Pros: Work now and play later.
Cons: Like all browser extensions, Focus can be uninstalled, so if you have any weakness, you’ll probably crack and uninstall it! If you find yourself needing something a little more strict, try “Freedom” – this will block distractions on all your devices.
Microsoft study help
Here are a few tips, tricks and shortcuts to help you work more effectively on your projects…
Repeating your last action in MS Word: MS Office can duplicate the previous command if you click F4. This works with almost every command, from text entry to deletion, style application, and so on.
Translate Languages: All translations in Microsoft Office are handled by Microsoft Translator. From the Review tab, use the Translate function. Translate a single word or a complete sentence. Alternatively, you can translate the entire document and save it as a separate Word document. It is very easy to do and will save you a ton of time.
Making text more readable: Select “Hyphenation” from the “Page Layout” section to do so. It is possible to operate manually and automatically. Long empty spaces will be automatically removed, making the text appear more condensed and easy to read.
Using tech to study with friends
This free meeting tool has really taken off and is perfect for you to meet your study buddies. Meetings are usually up to 40/45 mins before you get cut off and have to pay, although many times, Zoom lets you continue regardless. If you set up the meeting, then you’re able to record it!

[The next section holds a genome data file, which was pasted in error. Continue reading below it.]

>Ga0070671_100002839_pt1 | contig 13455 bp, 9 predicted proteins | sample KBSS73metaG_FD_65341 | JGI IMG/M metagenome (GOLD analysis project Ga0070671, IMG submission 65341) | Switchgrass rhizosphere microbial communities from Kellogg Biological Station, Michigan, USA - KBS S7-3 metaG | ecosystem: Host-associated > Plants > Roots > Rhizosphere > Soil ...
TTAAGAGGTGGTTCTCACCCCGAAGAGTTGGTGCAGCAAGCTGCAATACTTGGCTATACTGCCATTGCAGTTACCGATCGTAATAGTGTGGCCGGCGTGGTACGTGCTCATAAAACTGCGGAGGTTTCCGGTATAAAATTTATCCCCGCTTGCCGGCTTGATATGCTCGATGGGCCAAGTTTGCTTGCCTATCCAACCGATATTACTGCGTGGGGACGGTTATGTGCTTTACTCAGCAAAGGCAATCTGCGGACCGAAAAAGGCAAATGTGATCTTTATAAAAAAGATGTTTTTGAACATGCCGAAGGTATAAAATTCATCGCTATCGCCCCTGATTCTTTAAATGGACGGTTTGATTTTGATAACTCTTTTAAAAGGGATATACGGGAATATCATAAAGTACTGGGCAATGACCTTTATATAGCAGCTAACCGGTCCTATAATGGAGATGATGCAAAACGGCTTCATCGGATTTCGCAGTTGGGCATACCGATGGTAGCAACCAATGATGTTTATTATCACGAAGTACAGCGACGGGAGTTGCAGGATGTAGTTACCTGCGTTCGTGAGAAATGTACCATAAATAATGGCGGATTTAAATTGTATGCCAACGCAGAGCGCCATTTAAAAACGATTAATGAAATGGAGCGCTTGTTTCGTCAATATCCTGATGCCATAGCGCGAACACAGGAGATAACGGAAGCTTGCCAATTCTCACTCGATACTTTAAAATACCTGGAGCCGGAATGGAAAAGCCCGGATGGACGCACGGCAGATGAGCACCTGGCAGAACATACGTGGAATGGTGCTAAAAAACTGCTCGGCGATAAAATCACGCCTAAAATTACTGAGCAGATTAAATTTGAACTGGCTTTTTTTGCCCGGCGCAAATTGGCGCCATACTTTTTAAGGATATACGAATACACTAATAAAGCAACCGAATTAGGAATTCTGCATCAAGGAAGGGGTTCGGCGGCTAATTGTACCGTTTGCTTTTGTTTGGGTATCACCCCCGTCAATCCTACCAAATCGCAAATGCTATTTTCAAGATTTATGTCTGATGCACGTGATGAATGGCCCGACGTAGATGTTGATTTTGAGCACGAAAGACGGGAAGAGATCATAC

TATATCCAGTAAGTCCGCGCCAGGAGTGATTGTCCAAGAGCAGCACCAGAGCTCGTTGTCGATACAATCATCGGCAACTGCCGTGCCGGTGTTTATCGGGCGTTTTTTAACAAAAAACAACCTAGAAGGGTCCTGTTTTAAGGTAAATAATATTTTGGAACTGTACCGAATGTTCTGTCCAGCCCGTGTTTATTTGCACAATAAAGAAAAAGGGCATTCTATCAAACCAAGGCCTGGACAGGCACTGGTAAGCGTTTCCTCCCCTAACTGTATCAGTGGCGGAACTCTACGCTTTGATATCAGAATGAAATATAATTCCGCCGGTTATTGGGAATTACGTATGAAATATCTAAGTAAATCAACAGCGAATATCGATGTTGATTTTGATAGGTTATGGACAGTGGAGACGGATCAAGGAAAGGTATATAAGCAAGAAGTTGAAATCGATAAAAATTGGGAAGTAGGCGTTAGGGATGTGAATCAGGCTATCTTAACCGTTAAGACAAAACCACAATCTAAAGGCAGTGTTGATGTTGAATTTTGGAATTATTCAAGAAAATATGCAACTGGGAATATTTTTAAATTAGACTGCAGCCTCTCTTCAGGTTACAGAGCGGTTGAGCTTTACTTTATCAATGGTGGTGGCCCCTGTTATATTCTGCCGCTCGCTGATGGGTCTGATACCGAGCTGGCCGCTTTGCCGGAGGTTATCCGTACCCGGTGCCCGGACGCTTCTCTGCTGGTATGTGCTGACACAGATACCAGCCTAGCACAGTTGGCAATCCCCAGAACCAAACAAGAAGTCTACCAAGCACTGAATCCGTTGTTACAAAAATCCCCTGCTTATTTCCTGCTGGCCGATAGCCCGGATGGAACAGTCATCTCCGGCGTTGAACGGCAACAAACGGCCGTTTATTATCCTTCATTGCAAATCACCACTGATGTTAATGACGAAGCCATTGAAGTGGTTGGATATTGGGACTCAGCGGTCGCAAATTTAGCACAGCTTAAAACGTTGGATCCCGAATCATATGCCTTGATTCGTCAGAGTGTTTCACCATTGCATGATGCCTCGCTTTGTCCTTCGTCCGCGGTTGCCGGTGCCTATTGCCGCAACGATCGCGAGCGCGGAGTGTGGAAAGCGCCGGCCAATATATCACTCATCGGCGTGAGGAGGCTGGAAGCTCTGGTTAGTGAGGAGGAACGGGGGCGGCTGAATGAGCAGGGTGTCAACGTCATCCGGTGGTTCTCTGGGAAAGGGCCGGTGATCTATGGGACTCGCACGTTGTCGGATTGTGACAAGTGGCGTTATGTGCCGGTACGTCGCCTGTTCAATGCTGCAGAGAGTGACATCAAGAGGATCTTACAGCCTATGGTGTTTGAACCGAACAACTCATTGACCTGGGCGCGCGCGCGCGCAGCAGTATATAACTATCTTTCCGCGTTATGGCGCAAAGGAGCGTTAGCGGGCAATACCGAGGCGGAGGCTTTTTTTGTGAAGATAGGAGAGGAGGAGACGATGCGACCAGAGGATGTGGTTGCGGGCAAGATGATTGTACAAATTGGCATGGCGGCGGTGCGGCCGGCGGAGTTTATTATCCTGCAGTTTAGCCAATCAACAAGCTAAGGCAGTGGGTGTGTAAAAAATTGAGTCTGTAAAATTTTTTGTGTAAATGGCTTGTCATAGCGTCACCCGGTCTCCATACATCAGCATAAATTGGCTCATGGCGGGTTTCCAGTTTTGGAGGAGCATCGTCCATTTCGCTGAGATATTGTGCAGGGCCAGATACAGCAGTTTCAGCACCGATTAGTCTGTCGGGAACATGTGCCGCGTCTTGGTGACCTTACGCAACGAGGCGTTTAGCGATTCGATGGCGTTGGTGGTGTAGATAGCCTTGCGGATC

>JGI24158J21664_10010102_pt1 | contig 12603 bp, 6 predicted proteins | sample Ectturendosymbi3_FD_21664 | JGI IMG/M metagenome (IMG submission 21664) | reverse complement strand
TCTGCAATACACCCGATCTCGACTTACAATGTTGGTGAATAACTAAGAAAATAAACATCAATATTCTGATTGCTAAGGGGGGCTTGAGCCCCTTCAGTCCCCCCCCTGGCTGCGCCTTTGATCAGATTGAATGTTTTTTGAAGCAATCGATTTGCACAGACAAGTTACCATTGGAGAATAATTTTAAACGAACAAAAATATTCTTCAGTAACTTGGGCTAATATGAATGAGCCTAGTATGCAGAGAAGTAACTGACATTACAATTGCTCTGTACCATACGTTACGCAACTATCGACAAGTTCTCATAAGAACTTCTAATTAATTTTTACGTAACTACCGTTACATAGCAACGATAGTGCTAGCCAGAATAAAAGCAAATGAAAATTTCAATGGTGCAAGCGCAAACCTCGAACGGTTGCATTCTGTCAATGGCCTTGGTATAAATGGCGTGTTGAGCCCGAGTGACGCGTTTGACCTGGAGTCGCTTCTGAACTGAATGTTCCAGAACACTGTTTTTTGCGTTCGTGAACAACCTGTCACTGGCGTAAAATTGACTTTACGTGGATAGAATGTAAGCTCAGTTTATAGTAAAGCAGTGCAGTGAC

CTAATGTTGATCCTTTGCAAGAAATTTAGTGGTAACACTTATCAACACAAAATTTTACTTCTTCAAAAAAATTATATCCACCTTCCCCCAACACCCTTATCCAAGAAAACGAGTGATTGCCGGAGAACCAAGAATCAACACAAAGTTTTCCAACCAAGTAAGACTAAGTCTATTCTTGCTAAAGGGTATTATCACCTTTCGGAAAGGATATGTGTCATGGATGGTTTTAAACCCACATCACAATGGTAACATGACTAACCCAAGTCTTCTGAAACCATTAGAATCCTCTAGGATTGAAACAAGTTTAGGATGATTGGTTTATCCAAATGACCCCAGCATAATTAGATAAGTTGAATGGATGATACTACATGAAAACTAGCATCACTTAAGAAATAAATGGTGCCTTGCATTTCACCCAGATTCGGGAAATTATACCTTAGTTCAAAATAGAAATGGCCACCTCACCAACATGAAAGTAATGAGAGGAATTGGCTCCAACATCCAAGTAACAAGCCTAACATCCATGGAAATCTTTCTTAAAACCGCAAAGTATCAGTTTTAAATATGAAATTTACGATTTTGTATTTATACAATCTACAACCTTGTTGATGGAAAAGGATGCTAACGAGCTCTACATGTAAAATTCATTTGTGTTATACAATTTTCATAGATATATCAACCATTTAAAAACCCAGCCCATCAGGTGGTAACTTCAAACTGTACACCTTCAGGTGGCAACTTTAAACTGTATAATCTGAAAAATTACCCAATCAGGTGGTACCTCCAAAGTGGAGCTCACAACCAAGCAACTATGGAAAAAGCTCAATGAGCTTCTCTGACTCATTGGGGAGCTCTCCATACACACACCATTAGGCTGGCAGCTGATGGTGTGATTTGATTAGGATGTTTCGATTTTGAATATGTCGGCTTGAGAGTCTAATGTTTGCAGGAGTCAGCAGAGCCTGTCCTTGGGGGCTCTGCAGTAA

Google’s video meeting tool that integrates with Gmail and, while limited compared to Zoom, has its applications. And it’s also free.
Microsoft’s video calling platform that can be used via mobile app through web browsers. It has stream recording, live subtitles, and also can be used for phone calls. Skype has been around for a long time now and has sort of been overtaken by Zoom and Teams.
With Skype integration, Microsoft Teams is useful for online classes. It’s basically a kind of communication and resource hub which can be used effectively for uni studies. It’s an alternative to Zoom but has arguably more features. And again, it’s completely free.
Discord: This is an open-source platform which was originally created for gamers. Discord is separated into interest-based channels with available video streaming available for Mac or via your browser. Another interesting alternative, and another free service. Definitely try this is you’re a gamer or streamer.
Facebook Live: More for family members, fundraising, and ‘influencers’ than students, Facebook Live is a good option for uni study groups already using Facebook Groups. It’s a free video streaming tool with simple features and reasonable bandwidth requirements.
You are not just a student. Armed with your iPad and our selection of unmissable apps, you are the perfect studying machine – a student version of Arnie in Terminator, only probably with more varied vocabulary!
Note-taking, subject research, weekly budgeting, catching last night’s episode of Bake Off – all can be achieved with just a quick sweep of your fingers. We’ve put together a list of apps which will give you those much-needed superpowers to get your degree with ease! Or something like that…